Doing a deep dive into grow lights can be confusing and convoluted, but this is growing marijuana for dummies, right? Here’s a basic summary to easily apply to your specific cultivation needs:
- HID (high-intensity discharge) lights– An industry standard that costs more than fluorescent lights but produces more light per unit of electricity. While not as efficient as LED lighting, they cost significantly less. HID lights emit excessive heat, so proper ventilation and cooling, including ducting and fans, are required to prevent burning your marijuana plants.
- Fluorescent lights– These lights are popular for small-scale growers because they’re easy to set up and don’t require a cooling system. However, they are rather inefficient and require significant space.
- LED lights– These lights have recently surged in popularity. Although LED lights are very expensive initially, they last longer, use less electricity, create less heat, and provide a more complete light spectrum compared to other grow lights.
- Induction lights– Though they can be costly and difficult to find, as they rely on old technology, they are more efficient and longer-lasting than fluorescent bulbs.
Air and Ventilation
Fresh air, appropriate temperature, and proper ventilation will provide the right environmental conditions for your marijuana plants to thrive. Temperatures should remain between 70 and 85° F when the lights are on and between 58 and 70° F when they are off. You’ll also need a constant stream of air circulating throughout your cultivation area which can be accomplished by placing an exhaust fan near the ceiling and a filtered air inlet near the floor.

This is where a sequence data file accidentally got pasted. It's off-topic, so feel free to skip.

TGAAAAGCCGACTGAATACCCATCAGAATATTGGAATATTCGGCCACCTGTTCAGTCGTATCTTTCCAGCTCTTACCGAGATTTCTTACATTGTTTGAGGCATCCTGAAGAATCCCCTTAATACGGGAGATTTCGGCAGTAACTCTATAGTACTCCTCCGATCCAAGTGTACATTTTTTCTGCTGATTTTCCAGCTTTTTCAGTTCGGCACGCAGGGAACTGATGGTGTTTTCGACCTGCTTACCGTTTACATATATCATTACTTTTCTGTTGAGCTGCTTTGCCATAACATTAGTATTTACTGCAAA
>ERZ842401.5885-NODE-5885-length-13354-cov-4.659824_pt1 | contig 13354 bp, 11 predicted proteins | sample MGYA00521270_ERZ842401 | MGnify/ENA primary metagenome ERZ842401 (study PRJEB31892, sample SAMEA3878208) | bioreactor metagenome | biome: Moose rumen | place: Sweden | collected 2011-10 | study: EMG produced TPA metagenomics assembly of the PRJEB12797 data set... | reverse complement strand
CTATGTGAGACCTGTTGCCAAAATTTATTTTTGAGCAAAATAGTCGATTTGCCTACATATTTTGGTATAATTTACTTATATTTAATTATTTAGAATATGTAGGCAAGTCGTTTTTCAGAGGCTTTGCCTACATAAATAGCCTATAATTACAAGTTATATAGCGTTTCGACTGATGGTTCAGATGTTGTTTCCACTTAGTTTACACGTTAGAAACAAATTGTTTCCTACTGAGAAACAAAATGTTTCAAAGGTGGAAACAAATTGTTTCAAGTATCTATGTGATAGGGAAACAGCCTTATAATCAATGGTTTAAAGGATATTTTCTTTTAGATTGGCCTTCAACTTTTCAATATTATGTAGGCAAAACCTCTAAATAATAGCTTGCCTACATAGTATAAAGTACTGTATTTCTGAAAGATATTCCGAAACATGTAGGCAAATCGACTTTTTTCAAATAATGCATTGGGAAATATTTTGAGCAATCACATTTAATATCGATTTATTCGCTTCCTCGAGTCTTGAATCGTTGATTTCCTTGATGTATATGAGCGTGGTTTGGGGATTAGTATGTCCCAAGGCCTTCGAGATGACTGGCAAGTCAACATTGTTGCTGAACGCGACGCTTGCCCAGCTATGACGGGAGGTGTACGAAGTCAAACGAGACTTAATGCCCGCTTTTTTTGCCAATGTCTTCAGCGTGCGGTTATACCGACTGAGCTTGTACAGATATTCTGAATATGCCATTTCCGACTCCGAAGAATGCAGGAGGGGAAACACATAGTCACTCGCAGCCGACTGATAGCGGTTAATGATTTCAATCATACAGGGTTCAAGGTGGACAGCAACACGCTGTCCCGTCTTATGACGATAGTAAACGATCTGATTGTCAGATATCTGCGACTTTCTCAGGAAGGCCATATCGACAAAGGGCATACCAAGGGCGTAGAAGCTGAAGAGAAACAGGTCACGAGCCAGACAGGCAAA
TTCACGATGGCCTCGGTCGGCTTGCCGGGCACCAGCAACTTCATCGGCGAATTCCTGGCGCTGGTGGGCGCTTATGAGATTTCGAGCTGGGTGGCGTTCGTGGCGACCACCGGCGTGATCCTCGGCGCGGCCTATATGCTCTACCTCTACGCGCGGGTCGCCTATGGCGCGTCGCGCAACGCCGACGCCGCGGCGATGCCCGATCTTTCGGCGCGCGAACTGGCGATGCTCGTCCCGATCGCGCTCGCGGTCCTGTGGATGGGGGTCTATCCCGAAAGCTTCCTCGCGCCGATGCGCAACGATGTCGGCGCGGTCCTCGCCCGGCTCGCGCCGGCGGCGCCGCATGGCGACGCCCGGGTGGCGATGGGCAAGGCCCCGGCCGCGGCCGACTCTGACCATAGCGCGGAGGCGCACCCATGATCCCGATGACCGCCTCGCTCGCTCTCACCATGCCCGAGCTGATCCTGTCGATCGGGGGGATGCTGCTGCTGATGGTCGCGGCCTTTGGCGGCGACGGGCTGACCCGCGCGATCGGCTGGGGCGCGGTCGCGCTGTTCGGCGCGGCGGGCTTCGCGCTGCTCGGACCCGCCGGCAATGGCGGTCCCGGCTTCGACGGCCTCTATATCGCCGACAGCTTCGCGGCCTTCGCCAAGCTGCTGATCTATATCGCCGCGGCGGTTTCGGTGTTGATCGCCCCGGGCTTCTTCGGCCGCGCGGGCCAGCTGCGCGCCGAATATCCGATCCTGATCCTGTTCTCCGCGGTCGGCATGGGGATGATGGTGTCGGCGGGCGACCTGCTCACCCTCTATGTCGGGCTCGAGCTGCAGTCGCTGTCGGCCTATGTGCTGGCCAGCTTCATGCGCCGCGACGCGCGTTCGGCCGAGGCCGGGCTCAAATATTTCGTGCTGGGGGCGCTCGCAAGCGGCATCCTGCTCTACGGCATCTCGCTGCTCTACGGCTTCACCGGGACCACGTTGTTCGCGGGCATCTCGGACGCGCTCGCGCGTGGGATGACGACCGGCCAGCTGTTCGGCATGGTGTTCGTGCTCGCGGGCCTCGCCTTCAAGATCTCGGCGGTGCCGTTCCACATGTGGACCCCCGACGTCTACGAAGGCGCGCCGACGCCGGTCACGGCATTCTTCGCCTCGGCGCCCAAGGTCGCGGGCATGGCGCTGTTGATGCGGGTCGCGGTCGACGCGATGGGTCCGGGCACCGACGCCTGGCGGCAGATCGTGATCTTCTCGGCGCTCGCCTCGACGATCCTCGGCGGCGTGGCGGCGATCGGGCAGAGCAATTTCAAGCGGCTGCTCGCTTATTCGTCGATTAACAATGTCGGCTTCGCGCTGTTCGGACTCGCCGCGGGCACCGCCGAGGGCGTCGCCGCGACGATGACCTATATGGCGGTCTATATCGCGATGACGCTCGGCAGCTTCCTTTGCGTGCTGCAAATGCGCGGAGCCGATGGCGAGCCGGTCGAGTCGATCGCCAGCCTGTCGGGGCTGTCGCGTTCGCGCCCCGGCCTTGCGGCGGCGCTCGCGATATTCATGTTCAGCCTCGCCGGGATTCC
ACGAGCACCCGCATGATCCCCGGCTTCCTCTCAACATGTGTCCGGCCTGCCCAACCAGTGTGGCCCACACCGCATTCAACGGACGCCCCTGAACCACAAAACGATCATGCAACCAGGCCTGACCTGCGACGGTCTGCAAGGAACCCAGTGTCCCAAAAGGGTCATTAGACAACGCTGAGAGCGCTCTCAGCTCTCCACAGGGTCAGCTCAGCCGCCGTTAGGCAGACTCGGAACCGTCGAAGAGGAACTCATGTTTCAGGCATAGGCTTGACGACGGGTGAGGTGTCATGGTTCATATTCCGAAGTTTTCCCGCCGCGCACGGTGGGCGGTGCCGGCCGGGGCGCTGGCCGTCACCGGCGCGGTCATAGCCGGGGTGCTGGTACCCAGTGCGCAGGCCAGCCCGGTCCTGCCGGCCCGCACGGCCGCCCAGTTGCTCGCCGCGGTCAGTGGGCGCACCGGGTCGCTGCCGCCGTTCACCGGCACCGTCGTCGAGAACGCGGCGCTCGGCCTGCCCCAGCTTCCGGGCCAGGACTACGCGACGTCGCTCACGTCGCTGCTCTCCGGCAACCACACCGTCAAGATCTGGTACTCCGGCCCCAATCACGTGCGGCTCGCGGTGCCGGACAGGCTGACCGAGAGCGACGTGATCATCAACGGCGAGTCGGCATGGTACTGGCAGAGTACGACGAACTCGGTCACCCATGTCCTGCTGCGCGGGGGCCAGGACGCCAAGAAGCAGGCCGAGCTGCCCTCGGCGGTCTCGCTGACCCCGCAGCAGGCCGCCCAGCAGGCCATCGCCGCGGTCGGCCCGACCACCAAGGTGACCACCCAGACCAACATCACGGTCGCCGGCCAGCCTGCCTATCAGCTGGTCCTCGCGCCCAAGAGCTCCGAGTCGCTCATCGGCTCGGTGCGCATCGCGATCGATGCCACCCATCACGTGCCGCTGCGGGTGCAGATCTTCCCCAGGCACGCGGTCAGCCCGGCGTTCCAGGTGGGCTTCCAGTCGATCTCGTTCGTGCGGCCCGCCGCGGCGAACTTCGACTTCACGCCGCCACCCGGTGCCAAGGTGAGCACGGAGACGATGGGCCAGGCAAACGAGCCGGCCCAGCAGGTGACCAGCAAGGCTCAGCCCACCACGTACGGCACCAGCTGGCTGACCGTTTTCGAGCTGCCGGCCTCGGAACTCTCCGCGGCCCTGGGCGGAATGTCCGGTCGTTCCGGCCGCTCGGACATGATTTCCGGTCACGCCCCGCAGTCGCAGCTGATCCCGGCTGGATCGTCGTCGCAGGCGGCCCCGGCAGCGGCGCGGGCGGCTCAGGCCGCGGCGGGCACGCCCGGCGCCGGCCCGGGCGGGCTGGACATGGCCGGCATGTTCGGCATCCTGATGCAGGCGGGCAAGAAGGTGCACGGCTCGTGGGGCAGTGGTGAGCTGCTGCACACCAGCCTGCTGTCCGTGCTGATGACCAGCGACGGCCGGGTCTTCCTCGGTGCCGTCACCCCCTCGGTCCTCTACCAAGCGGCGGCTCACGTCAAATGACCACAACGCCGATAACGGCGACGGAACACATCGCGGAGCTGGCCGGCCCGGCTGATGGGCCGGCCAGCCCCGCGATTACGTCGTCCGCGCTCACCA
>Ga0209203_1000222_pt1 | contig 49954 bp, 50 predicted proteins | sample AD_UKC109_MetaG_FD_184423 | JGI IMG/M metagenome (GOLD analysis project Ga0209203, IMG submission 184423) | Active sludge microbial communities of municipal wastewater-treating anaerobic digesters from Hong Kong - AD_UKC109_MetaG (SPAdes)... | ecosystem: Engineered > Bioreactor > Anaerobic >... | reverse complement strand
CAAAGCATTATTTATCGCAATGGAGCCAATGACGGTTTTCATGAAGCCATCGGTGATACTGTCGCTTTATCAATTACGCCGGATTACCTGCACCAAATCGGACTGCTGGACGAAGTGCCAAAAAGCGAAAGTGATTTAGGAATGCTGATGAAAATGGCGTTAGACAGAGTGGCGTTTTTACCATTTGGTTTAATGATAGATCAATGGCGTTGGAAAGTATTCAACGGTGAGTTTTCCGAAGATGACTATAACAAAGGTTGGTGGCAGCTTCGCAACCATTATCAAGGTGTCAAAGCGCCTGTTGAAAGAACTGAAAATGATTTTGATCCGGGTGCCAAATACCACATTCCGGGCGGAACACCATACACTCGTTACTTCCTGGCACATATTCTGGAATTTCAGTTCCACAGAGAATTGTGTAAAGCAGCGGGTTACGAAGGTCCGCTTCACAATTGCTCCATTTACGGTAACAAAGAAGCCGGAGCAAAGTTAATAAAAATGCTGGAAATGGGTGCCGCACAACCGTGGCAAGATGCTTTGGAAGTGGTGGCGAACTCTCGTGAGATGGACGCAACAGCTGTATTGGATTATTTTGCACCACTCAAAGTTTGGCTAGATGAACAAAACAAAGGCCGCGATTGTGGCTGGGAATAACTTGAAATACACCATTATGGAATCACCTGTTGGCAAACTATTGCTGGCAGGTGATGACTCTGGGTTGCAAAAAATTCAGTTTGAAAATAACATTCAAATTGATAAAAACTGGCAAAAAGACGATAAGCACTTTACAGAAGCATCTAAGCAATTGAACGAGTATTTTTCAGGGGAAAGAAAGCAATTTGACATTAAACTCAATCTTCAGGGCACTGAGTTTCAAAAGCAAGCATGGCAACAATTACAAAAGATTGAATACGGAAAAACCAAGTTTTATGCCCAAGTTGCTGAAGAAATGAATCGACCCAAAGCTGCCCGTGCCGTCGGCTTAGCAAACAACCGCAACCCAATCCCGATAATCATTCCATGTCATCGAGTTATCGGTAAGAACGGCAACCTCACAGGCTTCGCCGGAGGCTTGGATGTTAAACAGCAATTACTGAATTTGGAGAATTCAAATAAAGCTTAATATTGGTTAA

I would also suggest providing a steady, light breeze to strengthen your marijuana plants’ stems and discourage mold and pests. Place 1-2 circulating fans somewhere in your cultivation area, but don’t put them too close to your plants as it could cause windburn.
Climate Controls and Monitors
Large scale cultivators use expensive climate control systems to automate proper environmental conditions, but such sophisticated equipment is not necessarily required. All the beginning cultivator needs for climate control is a simple 24-hour timer for lighting and an adjustable thermostat for the exhaust fan.
Every beginner’s guide for growing weed should stress the importance of the light/dark cycle. When your cannabis plants are in the vegetative growth stage, they should receive 18 hours of light per 24 hours; with the flowering growth stage, however, they should receive 12 hours of light per 24 hours. A timer is essential because you’ll need your lights to turn on and off at the same times each day. If this strict lighting schedule isn’t followed, you risk stressing your plants and inhibiting growth.
The two most popular grow mediums are soil and soilless (hydroponics). Obviously, soil is the most traditional grow medium, and it allows for more mistakes compared to hydroponics, making it a solid choice for beginning cultivators. You can purchase pre-fertilized soil or create your own by combining worm castings, bat guano, and other ingredients with the soil. Be sure to avoid the rookie mistake of using Miracle-Gro, as it is absolutely unsuitable for growing high-quality cannabis.